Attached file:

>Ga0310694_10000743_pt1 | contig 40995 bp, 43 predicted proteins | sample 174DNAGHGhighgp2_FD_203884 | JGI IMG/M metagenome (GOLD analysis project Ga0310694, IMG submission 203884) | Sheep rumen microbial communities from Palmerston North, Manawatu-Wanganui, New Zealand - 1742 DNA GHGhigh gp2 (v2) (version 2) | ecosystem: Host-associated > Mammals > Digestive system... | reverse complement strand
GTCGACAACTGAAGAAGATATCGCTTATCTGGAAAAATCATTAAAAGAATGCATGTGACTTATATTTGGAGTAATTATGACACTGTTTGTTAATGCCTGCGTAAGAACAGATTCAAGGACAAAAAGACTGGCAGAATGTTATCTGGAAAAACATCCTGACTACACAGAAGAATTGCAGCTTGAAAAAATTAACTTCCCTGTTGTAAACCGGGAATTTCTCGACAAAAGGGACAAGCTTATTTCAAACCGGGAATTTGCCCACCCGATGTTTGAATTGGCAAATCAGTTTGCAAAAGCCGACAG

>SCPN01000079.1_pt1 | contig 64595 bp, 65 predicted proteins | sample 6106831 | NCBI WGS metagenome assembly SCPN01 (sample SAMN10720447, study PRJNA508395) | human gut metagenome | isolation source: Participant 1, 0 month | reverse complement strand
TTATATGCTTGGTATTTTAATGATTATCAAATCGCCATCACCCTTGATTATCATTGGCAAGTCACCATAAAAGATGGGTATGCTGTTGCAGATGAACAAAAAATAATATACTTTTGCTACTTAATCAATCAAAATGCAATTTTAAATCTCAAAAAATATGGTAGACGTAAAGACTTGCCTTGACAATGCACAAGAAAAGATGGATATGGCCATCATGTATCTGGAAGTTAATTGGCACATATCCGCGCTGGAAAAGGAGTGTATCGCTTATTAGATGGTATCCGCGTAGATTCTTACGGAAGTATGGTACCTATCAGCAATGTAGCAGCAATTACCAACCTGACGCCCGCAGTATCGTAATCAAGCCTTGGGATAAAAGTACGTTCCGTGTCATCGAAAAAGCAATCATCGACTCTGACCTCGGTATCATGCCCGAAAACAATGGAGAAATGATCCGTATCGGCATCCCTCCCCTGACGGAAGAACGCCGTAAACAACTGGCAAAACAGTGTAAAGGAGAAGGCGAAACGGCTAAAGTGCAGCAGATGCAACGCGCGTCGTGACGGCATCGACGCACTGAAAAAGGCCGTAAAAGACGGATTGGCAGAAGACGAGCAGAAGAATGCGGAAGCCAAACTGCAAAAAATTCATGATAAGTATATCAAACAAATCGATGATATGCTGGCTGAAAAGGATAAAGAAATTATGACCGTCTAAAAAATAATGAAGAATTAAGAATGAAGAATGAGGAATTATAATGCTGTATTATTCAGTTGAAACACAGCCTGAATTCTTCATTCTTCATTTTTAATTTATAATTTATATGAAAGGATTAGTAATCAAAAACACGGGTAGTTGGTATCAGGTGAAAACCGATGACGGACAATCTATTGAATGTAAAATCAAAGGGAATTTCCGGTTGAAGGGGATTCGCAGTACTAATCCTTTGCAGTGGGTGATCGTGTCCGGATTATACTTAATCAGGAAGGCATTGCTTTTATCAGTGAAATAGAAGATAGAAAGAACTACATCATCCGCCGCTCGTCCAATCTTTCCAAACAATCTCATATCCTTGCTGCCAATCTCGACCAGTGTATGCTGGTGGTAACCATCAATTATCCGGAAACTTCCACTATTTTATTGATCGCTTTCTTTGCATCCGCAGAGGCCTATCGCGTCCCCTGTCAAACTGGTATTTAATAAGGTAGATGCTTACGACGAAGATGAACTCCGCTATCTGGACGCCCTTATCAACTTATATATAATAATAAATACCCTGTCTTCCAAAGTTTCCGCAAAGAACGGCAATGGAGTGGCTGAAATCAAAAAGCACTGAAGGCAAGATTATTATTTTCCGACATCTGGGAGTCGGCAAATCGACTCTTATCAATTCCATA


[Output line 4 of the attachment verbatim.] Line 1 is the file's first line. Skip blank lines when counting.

TTATATGCTTGGTATTTTAATGATTATCAAATCGCCATCACCCTTGATTATCATTGGCAAGTCACCATAAAAGATGGGTATGCTGTTGCAGATGAACAAAAAATAATATACTTTTGCTACTTAATCAATCAAAATGCAATTTTAAATCTCAAAAAATATGGTAGACGTAAAGACTTGCCTTGACAATGCACAAGAAAAGATGGATATGGCCATCATGTATCTGGAAGTTAATTGGCACATATCCGCGCTGGAAAAGGAGTGTATCGCTTATTAGATGGTATCCGCGTAGATTCTTACGGAAGTATGGTACCTATCAGCAATGTAGCAGCAATTACCAACCTGACGCCCGCAGTATCGTAATCAAGCCTTGGGATAAAAGTACGTTCCGTGTCATCGAAAAAGCAATCATCGACTCTGACCTCGGTATCATGCCCGAAAACAATGGAGAAATGATCCGTATCGGCATCCCTCCCCTGACGGAAGAACGCCGTAAACAACTGGCAAAACAGTGTAAAGGAGAAGGCGAAACGGCTAAAGTGCAGCAGATGCAACGCGCGTCGTGACGGCATCGACGCACTGAAAAAGGCCGTAAAAGACGGATTGGCAGAAGACGAGCAGAAGAATGCGGAAGCCAAACTGCAAAAAATTCATGATAAGTATATCAAACAAATCGATGATATGCTGGCTGAAAAGGATAAAGAAATTATGACCGTCTAAAAAATAATGAAGAATTAAGAATGAAGAATGAGGAATTATAATGCTGTATTATTCAGTTGAAACACAGCCTGAATTCTTCATTCTTCATTTTTAATTTATAATTTATATGAAAGGATTAGTAATCAAAAACACGGGTAGTTGGTATCAGGTGAAAACCGATGACGGACAATCTATTGAATGTAAAATCAAAGGGAATTTCCGGTTGAAGGGGATTCGCAGTACTAATCCTTTGCAGTGGGTGATCGTGTCCGGATTATACTTAATCAGGAAGGCATTGCTTTTATCAGTGAAATAGAAGATAGAAAGAACTACATCATCCGCCGCTCGTCCAATCTTTCCAAACAATCTCATATCCTTGCTGCCAATCTCGACCAGTGTATGCTGGTGGTAACCATCAATTATCCGGAAACTTCCACTATTTTATTGATCGCTTTCTTTGCATCCGCAGAGGCCTATCGCGTCCCCTGTCAAACTGGTATTTAATAAGGTAGATGCTTACGACGAAGATGAACTCCGCTATCTGGACGCCCTTATCAACTTATATATAATAATAAATACCCTGTCTTCCAAAGTTTCCGCAAAGAACGGCAATGGAGTGGCTGAAATCAAAAAGCACTGAAGGCAAGATTATTATTTTCCGACATCTGGGAGTCGGCAAATCGACTCTTATCAATTCCATA